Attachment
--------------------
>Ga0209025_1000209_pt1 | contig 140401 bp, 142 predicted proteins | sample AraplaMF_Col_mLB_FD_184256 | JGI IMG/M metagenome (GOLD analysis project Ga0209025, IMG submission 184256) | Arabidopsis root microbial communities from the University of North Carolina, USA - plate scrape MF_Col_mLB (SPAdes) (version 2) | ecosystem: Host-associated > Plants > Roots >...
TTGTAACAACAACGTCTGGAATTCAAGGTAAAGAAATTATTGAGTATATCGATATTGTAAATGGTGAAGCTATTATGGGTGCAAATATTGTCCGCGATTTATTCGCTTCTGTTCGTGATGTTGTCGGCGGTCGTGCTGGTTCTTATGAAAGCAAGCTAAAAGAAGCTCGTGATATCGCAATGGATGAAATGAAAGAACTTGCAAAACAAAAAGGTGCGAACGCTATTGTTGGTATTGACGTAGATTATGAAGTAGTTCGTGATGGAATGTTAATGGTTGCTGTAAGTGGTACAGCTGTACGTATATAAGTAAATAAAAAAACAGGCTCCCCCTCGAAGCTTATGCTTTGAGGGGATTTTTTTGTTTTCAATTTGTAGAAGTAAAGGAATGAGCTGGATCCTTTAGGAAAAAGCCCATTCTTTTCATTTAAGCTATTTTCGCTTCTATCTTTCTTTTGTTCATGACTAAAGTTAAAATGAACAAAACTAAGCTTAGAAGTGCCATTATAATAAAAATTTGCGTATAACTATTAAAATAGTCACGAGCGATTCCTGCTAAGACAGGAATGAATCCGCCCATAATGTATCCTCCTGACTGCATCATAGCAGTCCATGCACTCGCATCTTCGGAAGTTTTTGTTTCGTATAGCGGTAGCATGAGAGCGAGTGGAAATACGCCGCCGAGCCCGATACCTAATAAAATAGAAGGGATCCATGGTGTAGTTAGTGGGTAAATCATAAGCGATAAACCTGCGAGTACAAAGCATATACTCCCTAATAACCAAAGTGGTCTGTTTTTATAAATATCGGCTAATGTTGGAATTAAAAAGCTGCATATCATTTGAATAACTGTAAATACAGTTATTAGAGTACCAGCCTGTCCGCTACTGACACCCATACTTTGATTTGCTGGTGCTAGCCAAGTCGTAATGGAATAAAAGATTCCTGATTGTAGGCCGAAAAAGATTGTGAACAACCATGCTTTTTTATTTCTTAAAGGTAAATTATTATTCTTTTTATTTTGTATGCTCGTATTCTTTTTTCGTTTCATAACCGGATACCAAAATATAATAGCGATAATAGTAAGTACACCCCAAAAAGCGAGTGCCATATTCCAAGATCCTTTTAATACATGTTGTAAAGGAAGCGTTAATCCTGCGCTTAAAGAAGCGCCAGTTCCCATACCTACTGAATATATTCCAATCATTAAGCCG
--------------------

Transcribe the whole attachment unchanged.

>Ga0209025_1000209_pt1 | contig 140401 bp, 142 predicted proteins | sample AraplaMF_Col_mLB_FD_184256 | JGI IMG/M metagenome (GOLD analysis project Ga0209025, IMG submission 184256) | Arabidopsis root microbial communities from the University of North Carolina, USA - plate scrape MF_Col_mLB (SPAdes) (version 2) | ecosystem: Host-associated > Plants > Roots >...
TTGTAACAACAACGTCTGGAATTCAAGGTAAAGAAATTATTGAGTATATCGATATTGTAAATGGTGAAGCTATTATGGGTGCAAATATTGTCCGCGATTTATTCGCTTCTGTTCGTGATGTTGTCGGCGGTCGTGCTGGTTCTTATGAAAGCAAGCTAAAAGAAGCTCGTGATATCGCAATGGATGAAATGAAAGAACTTGCAAAACAAAAAGGTGCGAACGCTATTGTTGGTATTGACGTAGATTATGAAGTAGTTCGTGATGGAATGTTAATGGTTGCTGTAAGTGGTACAGCTGTACGTATATAAGTAAATAAAAAAACAGGCTCCCCCTCGAAGCTTATGCTTTGAGGGGATTTTTTTGTTTTCAATTTGTAGAAGTAAAGGAATGAGCTGGATCCTTTAGGAAAAAGCCCATTCTTTTCATTTAAGCTATTTTCGCTTCTATCTTTCTTTTGTTCATGACTAAAGTTAAAATGAACAAAACTAAGCTTAGAAGTGCCATTATAATAAAAATTTGCGTATAACTATTAAAATAGTCACGAGCGATTCCTGCTAAGACAGGAATGAATCCGCCCATAATGTATCCTCCTGACTGCATCATAGCAGTCCATGCACTCGCATCTTCGGAAGTTTTTGTTTCGTATAGCGGTAGCATGAGAGCGAGTGGAAATACGCCGCCGAGCCCGATACCTAATAAAATAGAAGGGATCCATGGTGTAGTTAGTGGGTAAATCATAAGCGATAAACCTGCGAGTACAAAGCATATACTCCCTAATAACCAAAGTGGTCTGTTTTTATAAATATCGGCTAATGTTGGAATTAAAAAGCTGCATATCATTTGAATAACTGTAAATACAGTTATTAGAGTACCAGCCTGTCCGCTACTGACACCCATACTTTGATTTGCTGGTGCTAGCCAAGTCGTAATGGAATAAAAGATTCCTGATTGTAGGCCGAAAAAGATTGTGAACAACCATGCTTTTTTATTTCTTAAAGGTAAATTATTATTCTTTTTATTTTGTATGCTCGTATTCTTTTTTCGTTTCATAACCGGATACCAAAATATAATAGCGATAATAGTAAGTACACCCCAAAAAGCGAGTGCCATATTCCAAGATCCTTTTAATACATGTTGTAAAGGAAGCGTTAATCCTGCGCTTAAAGAAGCGCCAGTTCCCATACCTACTGAATATATTCCAATCATTAAGCCG